In August, to qualify to take one of my Craft classes for free, write and submit ten [10] Scene-Writing Challenge posts, then provide feedback on ten [10] posts from other writers. The former to get you writing, the latter to work your critical-analytical skills.

A chance to take any of my eight Core classes, interface with me online along with the usual stellar group of writers who take Screenwriting Master Class courses, while using writing exercises and feedback to upgrade your skill at writing and analyzing scenes?

ISN’T THAT AN AWESOME IDEA?!!!

That’s what I’m prepared to do to encourage you to write pages.

A couple of logistical notes:

  • Limit your scenes to 2 pages. First, most scenes are 2 pages or less in length. Second, out of fairness to everyone participating in the public scene-writing workshop, let’s not abuse anyone’s patience or time with really long scenes.
  • Don’t be concerned about proper script format when you copy/paste your scene, rather the content and execution are the important thing. So as a default mode, do this: (1) Don’t worry about right-hand margins on scene description or dialogue, just keep typing until it manually shifts each line. (2) Don’t worry about character name position, rather do this:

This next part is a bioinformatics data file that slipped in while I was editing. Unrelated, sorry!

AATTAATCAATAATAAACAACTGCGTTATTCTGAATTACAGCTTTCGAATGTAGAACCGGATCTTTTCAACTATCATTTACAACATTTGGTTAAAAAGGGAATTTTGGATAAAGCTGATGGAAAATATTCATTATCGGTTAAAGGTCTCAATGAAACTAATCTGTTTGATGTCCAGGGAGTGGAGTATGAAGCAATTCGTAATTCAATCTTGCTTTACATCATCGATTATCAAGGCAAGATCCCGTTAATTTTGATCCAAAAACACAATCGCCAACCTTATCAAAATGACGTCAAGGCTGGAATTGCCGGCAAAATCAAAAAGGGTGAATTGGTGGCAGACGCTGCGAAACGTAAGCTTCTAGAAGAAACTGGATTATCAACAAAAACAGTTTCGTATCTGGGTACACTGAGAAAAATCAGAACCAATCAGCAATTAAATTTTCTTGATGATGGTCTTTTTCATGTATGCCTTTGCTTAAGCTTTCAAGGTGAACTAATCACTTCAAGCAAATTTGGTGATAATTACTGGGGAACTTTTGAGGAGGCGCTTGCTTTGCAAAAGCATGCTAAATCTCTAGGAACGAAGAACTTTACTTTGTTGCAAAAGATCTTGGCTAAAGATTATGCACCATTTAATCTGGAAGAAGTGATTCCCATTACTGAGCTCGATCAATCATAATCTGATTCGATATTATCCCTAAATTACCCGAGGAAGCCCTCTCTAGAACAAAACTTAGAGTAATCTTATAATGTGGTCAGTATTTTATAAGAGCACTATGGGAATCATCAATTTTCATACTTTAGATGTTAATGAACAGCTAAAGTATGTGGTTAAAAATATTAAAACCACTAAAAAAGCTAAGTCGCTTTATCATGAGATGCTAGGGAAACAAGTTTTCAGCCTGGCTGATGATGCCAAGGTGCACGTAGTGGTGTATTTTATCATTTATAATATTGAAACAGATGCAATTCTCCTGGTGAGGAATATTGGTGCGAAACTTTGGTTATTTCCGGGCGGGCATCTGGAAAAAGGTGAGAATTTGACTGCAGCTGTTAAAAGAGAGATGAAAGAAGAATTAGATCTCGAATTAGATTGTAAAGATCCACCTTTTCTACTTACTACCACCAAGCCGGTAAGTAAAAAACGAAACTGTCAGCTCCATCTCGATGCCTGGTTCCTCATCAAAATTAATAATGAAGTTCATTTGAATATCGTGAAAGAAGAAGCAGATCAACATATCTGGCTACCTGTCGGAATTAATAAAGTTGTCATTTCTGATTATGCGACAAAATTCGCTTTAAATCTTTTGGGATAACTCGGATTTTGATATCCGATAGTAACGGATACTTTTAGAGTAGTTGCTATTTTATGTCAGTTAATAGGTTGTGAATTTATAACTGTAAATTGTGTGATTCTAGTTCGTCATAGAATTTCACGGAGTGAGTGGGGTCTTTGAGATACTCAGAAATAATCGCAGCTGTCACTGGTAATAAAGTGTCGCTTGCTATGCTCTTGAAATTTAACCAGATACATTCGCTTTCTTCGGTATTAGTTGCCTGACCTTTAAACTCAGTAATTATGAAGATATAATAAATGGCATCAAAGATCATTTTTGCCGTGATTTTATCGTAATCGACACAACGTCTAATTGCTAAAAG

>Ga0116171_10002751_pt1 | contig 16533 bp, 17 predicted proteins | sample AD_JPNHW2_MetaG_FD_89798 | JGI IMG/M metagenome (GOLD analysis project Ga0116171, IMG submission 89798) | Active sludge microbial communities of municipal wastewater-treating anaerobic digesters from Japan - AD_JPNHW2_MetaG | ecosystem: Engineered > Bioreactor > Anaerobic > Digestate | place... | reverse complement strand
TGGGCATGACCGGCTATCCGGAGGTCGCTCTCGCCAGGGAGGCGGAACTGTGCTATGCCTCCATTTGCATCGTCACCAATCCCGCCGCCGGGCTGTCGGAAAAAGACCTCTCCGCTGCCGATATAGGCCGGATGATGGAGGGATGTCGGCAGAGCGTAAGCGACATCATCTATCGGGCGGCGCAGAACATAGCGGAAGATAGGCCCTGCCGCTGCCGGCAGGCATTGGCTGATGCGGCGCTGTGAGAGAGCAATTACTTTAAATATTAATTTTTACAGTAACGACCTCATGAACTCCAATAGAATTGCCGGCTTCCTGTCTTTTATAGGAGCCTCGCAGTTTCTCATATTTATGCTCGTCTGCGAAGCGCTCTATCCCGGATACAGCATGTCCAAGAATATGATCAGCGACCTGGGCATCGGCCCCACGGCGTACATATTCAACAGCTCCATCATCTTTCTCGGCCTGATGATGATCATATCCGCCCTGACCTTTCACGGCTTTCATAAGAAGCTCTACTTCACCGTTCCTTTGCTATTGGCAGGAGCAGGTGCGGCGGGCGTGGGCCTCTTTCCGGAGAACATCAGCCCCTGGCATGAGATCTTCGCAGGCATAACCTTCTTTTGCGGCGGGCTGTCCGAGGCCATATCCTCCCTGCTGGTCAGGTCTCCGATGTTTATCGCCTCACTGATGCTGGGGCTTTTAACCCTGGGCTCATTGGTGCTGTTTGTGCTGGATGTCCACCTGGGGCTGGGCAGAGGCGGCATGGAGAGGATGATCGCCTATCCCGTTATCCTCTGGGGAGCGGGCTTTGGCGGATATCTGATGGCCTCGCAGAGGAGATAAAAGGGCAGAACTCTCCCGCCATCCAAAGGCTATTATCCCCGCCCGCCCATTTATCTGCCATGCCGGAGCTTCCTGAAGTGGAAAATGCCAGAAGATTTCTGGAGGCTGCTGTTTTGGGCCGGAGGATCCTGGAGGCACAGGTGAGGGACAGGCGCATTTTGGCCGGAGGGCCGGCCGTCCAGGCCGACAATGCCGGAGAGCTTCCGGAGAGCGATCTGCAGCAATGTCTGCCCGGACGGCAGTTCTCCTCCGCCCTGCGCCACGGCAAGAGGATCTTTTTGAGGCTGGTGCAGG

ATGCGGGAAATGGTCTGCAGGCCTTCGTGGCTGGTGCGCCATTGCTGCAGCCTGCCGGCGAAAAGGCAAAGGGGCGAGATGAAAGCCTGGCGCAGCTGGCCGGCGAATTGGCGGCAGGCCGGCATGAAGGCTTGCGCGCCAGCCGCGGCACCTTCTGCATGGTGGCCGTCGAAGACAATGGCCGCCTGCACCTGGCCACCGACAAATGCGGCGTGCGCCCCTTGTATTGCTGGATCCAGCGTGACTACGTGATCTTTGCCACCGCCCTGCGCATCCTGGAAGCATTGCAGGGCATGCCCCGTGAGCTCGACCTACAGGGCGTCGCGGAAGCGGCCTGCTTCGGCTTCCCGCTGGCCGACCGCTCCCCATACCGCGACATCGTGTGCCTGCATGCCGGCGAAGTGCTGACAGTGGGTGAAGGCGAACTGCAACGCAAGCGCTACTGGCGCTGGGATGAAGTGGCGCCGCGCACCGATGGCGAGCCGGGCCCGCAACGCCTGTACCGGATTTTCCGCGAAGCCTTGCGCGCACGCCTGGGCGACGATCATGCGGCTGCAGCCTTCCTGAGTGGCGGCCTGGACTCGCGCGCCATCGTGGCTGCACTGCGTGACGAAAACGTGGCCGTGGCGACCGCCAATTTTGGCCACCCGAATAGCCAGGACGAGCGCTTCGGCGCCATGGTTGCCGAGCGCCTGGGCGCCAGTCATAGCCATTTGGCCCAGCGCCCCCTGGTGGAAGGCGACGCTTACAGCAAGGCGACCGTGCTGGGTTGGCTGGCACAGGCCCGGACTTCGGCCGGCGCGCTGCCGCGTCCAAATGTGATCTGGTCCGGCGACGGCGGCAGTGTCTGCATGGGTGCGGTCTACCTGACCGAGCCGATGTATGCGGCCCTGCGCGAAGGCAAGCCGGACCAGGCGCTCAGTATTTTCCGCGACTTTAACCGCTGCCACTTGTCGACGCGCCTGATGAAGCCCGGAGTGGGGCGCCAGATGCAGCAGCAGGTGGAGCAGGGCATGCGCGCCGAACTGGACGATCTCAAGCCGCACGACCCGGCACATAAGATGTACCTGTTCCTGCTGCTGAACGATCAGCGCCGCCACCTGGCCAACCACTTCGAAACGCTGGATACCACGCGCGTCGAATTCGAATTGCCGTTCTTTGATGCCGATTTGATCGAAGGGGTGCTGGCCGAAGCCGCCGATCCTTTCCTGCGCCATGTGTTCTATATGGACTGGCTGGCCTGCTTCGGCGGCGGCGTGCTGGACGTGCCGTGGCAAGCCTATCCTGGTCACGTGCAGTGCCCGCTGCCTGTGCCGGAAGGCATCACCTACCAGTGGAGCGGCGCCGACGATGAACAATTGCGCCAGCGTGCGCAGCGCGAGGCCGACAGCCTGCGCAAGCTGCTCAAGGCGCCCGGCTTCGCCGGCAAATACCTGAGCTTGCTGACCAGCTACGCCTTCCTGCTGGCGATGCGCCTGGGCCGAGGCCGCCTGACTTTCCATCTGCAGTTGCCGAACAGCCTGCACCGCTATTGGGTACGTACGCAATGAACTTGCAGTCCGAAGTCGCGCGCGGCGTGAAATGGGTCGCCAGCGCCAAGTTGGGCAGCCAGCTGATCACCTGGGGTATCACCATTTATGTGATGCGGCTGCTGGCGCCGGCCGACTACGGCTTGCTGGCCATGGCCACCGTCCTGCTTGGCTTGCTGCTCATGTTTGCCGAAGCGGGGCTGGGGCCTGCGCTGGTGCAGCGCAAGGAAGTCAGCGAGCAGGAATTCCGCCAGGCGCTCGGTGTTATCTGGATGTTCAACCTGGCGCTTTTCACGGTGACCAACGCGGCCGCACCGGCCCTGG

SCARLETT: Rhett, Rhett... Rhett, if you go, where shall I go? What shall I do?
RHETT: Frankly, my dear, I don't give a damn.

Today’s prompt: A bar. A bartender. A patron… getting drunk.

This gives you a chance to write alcohol-impaired dialogue, so that’s one thing. But what can you imagine is going on with the person deep into drinking? Happy? Sad? Angry? Routine? Falling off the wagon? Just turned 21? Drinking alone or with others? Is the bartender about to cut him/her off? If so, what would that moment look like?

Write a 1–2 page scene, then copy/paste into a response found at the bottom of the page.